Chicago Hip-Hop Musicians Start Anti-Violence Campaign
Evan F. Moore | 11/4/2015, 12:11 p.m.
Last month, a group of Chicago Hip-Hop artists and producers launched a new anti-violence campaign, aimed to tell the stories of those who’ve been affected the most by the violence in the city.
“Put The Guns Down” is a music video featuring several Chicago rappers, including Common, Lil Herb, King Louie and Mic Terror, alongside people holding up pictures of loved ones whom they have lost to gun violence.
The video opens with the statement, "In Chicago, someone is shot every three hours."
The initiative was started by the non-profit organization “Chicago Ideas” along with the ad agency Leo Burnett.
They encourage people to submit their own guest verses to the video through their website and by using the hashtag “#PutTheGunsDown” on social media.
The “#PutTheGunsDown” hashtag has once again picked up steam online after it was reported that Tyshawn Lee, a nine-year-old boy was murdered this week in Chicago’s Auburn Gresham neighborhood.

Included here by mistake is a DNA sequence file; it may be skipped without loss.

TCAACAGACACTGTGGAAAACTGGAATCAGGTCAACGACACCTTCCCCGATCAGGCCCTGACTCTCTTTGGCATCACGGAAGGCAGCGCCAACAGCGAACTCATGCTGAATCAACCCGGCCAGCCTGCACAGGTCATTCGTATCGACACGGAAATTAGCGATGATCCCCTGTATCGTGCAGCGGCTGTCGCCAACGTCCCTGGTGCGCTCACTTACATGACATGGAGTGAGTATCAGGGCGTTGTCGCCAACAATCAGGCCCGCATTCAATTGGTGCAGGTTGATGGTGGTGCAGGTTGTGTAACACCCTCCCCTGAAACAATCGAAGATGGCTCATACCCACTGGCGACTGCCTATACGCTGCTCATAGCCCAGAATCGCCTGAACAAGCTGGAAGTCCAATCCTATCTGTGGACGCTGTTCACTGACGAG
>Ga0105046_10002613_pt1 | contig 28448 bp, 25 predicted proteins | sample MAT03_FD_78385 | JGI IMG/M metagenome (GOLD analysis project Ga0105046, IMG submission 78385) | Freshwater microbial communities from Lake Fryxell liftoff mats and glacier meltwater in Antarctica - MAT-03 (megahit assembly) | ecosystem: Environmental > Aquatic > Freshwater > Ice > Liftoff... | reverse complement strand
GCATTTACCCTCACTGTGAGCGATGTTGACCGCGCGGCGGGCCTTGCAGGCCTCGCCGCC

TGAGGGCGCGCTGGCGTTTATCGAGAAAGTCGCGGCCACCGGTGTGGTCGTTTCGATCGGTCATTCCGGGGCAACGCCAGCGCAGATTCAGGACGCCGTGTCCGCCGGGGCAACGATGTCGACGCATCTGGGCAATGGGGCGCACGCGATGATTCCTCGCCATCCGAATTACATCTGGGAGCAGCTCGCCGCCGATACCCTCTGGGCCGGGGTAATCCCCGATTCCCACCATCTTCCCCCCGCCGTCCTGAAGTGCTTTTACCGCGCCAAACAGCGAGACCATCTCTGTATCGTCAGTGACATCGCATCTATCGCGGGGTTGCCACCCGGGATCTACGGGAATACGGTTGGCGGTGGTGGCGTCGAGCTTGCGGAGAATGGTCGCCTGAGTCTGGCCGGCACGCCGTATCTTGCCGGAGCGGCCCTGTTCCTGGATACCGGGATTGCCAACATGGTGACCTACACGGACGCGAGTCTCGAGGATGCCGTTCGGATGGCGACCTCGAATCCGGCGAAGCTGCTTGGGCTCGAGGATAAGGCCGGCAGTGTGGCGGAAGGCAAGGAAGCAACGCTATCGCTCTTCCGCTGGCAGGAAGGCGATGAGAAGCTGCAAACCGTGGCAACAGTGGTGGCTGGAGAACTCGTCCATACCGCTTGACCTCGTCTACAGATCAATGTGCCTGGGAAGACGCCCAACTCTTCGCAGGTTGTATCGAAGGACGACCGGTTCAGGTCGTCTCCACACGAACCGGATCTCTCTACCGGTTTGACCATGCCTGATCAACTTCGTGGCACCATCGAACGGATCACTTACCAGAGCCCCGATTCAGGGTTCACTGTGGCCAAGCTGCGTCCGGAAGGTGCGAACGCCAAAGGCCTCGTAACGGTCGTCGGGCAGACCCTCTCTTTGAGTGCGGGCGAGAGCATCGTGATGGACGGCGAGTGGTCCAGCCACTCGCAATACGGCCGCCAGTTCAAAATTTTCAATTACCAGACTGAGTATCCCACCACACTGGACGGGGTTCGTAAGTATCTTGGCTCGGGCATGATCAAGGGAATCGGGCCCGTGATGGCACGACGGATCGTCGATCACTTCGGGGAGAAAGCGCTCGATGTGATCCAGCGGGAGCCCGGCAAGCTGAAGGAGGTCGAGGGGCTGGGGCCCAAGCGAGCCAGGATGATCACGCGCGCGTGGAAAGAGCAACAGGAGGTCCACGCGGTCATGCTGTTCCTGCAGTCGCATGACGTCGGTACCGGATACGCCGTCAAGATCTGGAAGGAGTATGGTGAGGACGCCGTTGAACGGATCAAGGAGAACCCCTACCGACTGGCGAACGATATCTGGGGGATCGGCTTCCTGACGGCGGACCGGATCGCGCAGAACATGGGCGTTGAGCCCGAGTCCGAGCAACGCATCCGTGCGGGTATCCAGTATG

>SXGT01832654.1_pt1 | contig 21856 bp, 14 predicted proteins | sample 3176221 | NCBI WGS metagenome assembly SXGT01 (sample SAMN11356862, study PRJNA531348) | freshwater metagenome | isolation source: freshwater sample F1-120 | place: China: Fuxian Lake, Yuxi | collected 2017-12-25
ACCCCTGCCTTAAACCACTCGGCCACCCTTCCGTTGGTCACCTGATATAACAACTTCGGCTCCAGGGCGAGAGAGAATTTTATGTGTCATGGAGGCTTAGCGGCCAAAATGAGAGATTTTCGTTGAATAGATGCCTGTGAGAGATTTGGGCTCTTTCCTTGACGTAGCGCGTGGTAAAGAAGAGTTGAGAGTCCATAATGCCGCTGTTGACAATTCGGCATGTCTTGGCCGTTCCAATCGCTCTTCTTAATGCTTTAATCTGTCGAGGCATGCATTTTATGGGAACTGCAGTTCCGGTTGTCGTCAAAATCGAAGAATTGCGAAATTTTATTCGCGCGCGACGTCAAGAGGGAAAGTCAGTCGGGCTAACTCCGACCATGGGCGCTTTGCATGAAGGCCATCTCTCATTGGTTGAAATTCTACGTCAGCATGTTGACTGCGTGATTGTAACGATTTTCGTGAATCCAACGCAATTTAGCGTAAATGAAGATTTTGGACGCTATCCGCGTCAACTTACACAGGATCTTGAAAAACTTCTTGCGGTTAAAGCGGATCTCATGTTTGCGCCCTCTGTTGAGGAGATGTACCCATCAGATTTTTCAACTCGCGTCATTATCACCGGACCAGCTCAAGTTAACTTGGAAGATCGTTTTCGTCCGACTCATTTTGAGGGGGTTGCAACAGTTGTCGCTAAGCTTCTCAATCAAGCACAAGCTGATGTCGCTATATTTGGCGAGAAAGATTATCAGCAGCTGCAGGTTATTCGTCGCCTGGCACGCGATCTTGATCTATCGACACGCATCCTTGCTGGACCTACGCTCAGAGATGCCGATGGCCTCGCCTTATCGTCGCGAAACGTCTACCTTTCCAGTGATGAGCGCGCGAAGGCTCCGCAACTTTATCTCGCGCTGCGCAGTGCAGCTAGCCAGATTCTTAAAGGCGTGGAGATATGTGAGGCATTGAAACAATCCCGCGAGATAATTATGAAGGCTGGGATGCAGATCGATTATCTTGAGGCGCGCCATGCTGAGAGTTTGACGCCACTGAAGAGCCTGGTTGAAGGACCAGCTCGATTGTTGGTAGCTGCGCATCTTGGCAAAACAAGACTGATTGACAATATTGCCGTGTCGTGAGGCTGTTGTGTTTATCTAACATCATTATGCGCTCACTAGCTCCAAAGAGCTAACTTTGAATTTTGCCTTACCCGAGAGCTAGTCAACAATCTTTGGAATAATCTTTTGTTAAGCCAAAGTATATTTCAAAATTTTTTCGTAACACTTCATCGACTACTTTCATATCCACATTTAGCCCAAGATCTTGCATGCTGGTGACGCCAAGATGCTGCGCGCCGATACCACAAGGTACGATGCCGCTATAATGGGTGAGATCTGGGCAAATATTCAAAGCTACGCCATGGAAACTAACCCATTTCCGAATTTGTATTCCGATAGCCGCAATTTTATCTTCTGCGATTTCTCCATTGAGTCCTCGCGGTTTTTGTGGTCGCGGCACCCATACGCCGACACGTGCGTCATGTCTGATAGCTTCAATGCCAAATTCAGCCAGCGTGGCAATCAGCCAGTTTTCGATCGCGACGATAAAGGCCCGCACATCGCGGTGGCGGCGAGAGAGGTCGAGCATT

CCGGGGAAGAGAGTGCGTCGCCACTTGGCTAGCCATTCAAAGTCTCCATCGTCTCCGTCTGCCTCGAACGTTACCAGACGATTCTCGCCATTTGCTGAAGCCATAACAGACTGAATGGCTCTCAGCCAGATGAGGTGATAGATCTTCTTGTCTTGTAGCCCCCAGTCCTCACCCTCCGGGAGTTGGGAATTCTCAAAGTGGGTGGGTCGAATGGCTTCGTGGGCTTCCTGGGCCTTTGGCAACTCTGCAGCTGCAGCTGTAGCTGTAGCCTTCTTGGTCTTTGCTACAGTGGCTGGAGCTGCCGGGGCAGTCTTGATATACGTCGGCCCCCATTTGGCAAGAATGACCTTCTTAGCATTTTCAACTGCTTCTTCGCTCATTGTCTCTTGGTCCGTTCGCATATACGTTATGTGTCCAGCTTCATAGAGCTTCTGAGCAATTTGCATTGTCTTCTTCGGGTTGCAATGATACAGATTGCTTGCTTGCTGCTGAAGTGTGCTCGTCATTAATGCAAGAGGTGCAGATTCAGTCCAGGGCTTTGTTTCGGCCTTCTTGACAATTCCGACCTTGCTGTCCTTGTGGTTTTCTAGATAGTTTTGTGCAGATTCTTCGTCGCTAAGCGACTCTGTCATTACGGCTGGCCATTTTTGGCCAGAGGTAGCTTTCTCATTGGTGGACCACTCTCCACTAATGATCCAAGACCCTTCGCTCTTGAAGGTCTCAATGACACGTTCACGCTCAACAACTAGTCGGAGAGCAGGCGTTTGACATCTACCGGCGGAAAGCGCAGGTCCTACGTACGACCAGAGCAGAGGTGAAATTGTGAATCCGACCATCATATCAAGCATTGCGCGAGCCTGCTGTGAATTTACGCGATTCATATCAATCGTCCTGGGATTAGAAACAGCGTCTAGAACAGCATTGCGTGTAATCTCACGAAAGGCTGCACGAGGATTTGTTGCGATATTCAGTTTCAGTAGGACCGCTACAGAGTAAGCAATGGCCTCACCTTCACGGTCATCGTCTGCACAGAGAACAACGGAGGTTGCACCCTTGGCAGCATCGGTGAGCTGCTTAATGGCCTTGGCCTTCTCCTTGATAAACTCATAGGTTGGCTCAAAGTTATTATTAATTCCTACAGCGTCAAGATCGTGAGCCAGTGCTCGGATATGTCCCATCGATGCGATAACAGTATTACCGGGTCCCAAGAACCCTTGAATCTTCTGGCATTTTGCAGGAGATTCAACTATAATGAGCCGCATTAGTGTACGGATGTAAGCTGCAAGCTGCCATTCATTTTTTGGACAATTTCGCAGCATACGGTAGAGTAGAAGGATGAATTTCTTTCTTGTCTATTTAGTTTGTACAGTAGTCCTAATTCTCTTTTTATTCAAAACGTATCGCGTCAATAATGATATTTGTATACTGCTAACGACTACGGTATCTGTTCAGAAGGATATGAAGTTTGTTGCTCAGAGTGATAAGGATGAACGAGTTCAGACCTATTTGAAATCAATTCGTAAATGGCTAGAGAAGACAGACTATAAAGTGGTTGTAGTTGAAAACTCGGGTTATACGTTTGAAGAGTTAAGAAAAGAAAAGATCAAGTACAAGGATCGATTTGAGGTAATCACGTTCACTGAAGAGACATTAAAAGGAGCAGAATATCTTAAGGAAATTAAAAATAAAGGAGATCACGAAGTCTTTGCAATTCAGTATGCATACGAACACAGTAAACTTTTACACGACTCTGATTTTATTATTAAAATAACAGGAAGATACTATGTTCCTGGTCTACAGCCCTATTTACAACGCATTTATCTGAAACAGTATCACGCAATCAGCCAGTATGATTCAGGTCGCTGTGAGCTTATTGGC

Twitter users left comments such as,” Lord, This baby was also on his way to his grandma's! #PutTheGunsDown HELP,” and “Sad to see & here about #TyshawnLee. A 8 yr old boy killed playing outside in Chicago This happens too much in our country #putthegunsdown.”
Mic Terror, a member of a Chicago Hip-Hop collective named “Treated Crew, “says he was honored when asked to collaborate on the initiative. He also said that the music coming out of Chicago these days a plays a part in young people making irrational decisions.
“I believe rap music has a portion of the responsibility for violence in the city, so do politicians (cough Rahm), preachers, voters, police, CPS, CTA, gangs, parents, etc. Everybody wants to shift the blame when everybody is to blame. Everybody needs to take responsibility, "Mic Terror said.
Ryan Brockmeier, the director of the upcoming documentary, “Midway: The Story of Chicago Hip-Hop,” says that “Put The Guns Down” comes from a good place.
“I love seeing it because it is another socially-conscience movement created from Hip-Hop,” Brockmeier says.” That’s something that’s lacking in Hip-Hop in general, but specifically in Chicago.”
To find out more information, log on to https://www.musicvsgunviolence.com/.